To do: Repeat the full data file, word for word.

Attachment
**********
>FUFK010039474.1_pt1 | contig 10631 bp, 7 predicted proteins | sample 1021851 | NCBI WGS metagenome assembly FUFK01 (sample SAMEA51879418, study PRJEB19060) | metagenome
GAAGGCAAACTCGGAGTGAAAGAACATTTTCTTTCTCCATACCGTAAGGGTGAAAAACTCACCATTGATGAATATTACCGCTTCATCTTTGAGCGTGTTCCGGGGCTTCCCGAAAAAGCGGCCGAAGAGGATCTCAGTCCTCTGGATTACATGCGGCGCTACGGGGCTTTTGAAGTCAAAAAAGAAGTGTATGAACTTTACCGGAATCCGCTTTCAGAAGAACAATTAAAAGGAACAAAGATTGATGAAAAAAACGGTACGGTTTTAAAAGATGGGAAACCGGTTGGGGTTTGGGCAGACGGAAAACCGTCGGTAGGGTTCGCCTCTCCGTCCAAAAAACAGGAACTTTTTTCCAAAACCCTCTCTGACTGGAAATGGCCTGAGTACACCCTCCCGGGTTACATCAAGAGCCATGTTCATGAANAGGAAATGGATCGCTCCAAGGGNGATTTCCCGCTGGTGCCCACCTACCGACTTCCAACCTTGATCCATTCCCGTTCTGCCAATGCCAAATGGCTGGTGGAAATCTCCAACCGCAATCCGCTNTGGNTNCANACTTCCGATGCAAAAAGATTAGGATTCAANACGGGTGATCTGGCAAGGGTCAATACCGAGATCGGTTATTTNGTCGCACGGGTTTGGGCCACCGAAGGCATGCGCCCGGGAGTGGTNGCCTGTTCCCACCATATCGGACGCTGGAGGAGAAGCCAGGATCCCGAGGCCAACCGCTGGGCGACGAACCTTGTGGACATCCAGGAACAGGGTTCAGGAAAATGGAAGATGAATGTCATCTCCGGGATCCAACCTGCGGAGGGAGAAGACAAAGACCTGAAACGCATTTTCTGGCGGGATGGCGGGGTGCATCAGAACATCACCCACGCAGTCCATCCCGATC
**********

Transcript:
>FUFK010039474.1_pt1 | contig 10631 bp, 7 predicted proteins | sample 1021851 | NCBI WGS metagenome assembly FUFK01 (sample SAMEA51879418, study PRJEB19060) | metagenome
GAAGGCAAACTCGGAGTGAAAGAACATTTTCTTTCTCCATACCGTAAGGGTGAAAAACTCACCATTGATGAATATTACCGCTTCATCTTTGAGCGTGTTCCGGGGCTTCCCGAAAAAGCGGCCGAAGAGGATCTCAGTCCTCTGGATTACATGCGGCGCTACGGGGCTTTTGAAGTCAAAAAAGAAGTGTATGAACTTTACCGGAATCCGCTTTCAGAAGAACAATTAAAAGGAACAAAGATTGATGAAAAAAACGGTACGGTTTTAAAAGATGGGAAACCGGTTGGGGTTTGGGCAGACGGAAAACCGTCGGTAGGGTTCGCCTCTCCGTCCAAAAAACAGGAACTTTTTTCCAAAACCCTCTCTGACTGGAAATGGCCTGAGTACACCCTCCCGGGTTACATCAAGAGCCATGTTCATGAANAGGAAATGGATCGCTCCAAGGGNGATTTCCCGCTGGTGCCCACCTACCGACTTCCAACCTTGATCCATTCCCGTTCTGCCAATGCCAAATGGCTGGTGGAAATCTCCAACCGCAATCCGCTNTGGNTNCANACTTCCGATGCAAAAAGATTAGGATTCAANACGGGTGATCTGGCAAGGGTCAATACCGAGATCGGTTATTTNGTCGCACGGGTTTGGGCCACCGAAGGCATGCGCCCGGGAGTGGTNGCCTGTTCCCACCATATCGGACGCTGGAGGAGAAGCCAGGATCCCGAGGCCAACCGCTGGGCGACGAACCTTGTGGACATCCAGGAACAGGGTTCAGGAAAATGGAAGATGAATGTCATCTCCGGGATCCAACCTGCGGAGGGAGAAGACAAAGACCTGAAACGCATTTTCTGGCGGGATGGCGGGGTGCATCAGAACATCACCCACGCAGTCCATCCCGATC